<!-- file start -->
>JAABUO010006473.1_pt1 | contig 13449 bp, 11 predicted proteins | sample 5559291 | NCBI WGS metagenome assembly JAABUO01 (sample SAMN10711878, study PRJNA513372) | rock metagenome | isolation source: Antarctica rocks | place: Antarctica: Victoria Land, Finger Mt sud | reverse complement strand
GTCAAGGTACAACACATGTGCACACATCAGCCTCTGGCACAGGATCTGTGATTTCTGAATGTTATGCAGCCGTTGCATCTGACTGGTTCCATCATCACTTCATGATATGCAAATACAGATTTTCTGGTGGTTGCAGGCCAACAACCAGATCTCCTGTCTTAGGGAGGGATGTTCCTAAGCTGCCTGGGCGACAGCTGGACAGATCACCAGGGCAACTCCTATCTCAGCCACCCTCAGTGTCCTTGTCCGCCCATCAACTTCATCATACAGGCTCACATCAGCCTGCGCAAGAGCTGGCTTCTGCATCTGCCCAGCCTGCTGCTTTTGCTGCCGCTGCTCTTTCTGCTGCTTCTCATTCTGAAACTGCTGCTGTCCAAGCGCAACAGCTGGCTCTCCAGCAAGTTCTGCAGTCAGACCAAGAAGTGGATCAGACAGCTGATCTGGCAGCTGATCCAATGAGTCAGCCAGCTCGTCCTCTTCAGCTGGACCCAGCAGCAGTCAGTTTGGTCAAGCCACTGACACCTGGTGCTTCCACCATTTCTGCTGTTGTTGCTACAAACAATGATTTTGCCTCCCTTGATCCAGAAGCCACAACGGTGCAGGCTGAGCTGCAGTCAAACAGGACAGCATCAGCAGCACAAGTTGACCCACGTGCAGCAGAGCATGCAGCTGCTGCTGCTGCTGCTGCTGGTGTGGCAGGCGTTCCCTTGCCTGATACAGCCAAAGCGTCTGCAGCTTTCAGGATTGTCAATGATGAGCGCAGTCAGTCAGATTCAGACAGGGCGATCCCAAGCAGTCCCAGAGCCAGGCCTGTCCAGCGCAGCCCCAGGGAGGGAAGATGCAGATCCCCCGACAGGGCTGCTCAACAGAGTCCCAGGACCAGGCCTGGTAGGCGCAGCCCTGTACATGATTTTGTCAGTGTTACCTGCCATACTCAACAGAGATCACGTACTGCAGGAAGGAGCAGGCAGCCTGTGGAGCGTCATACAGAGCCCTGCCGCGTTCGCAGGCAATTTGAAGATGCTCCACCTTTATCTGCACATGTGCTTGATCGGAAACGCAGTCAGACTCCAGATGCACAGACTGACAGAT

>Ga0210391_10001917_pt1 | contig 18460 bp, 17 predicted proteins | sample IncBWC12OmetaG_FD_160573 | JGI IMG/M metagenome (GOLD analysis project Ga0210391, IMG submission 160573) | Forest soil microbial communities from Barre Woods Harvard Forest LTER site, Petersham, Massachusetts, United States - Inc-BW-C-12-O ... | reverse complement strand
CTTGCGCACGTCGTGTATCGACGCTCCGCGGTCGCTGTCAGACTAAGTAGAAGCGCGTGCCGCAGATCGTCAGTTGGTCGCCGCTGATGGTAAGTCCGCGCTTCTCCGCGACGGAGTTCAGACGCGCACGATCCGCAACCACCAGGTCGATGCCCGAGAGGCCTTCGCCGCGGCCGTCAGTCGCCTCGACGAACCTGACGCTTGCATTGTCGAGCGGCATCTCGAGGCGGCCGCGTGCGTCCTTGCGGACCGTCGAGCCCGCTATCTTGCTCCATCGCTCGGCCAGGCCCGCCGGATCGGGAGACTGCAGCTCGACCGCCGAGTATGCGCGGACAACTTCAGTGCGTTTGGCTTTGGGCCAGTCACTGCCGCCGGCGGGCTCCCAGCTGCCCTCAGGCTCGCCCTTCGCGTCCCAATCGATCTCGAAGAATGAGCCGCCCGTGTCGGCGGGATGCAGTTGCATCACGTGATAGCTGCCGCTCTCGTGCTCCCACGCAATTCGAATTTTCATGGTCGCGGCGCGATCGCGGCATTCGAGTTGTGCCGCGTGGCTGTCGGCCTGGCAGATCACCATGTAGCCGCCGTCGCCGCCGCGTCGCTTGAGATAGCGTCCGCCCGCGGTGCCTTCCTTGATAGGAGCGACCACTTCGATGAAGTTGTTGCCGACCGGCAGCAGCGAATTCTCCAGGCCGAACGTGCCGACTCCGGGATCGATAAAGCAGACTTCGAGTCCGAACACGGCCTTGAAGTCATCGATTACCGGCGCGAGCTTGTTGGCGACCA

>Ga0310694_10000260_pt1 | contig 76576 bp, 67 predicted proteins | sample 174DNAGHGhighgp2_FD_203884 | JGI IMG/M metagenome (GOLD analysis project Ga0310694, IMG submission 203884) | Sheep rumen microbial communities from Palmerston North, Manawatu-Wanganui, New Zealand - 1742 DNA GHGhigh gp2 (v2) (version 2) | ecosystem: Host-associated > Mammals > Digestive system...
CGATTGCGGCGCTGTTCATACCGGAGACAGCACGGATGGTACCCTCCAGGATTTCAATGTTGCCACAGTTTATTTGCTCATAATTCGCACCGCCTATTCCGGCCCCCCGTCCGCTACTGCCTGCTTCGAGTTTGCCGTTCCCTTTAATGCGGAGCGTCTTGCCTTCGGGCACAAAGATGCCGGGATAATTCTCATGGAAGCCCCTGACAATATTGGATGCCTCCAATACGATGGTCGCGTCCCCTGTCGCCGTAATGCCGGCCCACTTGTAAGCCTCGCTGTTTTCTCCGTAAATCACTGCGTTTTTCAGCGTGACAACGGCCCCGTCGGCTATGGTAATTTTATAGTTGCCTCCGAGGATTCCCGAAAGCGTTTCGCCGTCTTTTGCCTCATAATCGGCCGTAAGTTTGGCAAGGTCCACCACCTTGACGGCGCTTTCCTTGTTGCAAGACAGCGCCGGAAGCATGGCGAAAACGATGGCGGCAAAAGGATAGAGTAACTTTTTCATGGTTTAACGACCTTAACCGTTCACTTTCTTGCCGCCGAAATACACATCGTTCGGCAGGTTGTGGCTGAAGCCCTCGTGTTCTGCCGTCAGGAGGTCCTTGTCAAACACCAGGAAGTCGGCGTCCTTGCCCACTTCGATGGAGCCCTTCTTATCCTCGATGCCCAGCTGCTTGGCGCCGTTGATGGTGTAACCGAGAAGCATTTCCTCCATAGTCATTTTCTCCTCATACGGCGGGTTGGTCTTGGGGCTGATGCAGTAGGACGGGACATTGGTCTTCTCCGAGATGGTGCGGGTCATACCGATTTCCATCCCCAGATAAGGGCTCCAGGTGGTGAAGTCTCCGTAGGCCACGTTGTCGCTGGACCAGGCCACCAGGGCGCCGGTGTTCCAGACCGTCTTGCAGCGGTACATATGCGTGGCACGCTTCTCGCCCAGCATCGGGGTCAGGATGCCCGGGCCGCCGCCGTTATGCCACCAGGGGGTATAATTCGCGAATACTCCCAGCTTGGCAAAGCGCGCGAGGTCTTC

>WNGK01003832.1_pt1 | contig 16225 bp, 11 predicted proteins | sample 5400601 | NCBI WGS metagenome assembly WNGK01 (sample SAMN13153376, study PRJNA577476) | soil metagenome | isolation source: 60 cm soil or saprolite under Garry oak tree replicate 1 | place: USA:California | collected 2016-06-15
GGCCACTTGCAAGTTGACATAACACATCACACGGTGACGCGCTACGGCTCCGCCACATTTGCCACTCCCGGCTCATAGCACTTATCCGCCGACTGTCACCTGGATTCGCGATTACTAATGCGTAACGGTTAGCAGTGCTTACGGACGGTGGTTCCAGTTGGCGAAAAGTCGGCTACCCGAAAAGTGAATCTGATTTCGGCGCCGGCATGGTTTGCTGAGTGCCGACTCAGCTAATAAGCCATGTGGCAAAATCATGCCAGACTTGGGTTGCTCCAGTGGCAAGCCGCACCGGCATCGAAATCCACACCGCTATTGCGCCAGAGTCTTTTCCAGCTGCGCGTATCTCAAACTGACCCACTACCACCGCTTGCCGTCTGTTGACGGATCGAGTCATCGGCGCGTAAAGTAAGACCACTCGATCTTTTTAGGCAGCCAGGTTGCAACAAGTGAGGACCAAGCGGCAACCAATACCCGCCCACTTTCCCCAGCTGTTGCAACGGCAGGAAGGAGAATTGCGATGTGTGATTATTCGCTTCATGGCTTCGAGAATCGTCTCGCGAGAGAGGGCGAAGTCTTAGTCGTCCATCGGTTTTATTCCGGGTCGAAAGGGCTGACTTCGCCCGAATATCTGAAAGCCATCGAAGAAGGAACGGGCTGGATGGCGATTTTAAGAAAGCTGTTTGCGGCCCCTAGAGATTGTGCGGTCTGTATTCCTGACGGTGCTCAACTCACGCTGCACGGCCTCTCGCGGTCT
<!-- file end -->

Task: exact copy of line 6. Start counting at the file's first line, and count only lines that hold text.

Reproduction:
CGATTGCGGCGCTGTTCATACCGGAGACAGCACGGATGGTACCCTCCAGGATTTCAATGTTGCCACAGTTTATTTGCTCATAATTCGCACCGCCTATTCCGGCCCCCCGTCCGCTACTGCCTGCTTCGAGTTTGCCGTTCCCTTTAATGCGGAGCGTCTTGCCTTCGGGCACAAAGATGCCGGGATAATTCTCATGGAAGCCCCTGACAATATTGGATGCCTCCAATACGATGGTCGCGTCCCCTGTCGCCGTAATGCCGGCCCACTTGTAAGCCTCGCTGTTTTCTCCGTAAATCACTGCGTTTTTCAGCGTGACAACGGCCCCGTCGGCTATGGTAATTTTATAGTTGCCTCCGAGGATTCCCGAAAGCGTTTCGCCGTCTTTTGCCTCATAATCGGCCGTAAGTTTGGCAAGGTCCACCACCTTGACGGCGCTTTCCTTGTTGCAAGACAGCGCCGGAAGCATGGCGAAAACGATGGCGGCAAAAGGATAGAGTAACTTTTTCATGGTTTAACGACCTTAACCGTTCACTTTCTTGCCGCCGAAATACACATCGTTCGGCAGGTTGTGGCTGAAGCCCTCGTGTTCTGCCGTCAGGAGGTCCTTGTCAAACACCAGGAAGTCGGCGTCCTTGCCCACTTCGATGGAGCCCTTCTTATCCTCGATGCCCAGCTGCTTGGCGCCGTTGATGGTGTAACCGAGAAGCATTTCCTCCATAGTCATTTTCTCCTCATACGGCGGGTTGGTCTTGGGGCTGATGCAGTAGGACGGGACATTGGTCTTCTCCGAGATGGTGCGGGTCATACCGATTTCCATCCCCAGATAAGGGCTCCAGGTGGTGAAGTCTCCGTAGGCCACGTTGTCGCTGGACCAGGCCACCAGGGCGCCGGTGTTCCAGACCGTCTTGCAGCGGTACATATGCGTGGCACGCTTCTCGCCCAGCATCGGGGTCAGGATGCCCGGGCCGCCGCCGTTATGCCACCAGGGGGTATAATTCGCGAATACTCCCAGCTTGGCAAAGCGCGCGAGGTCTTC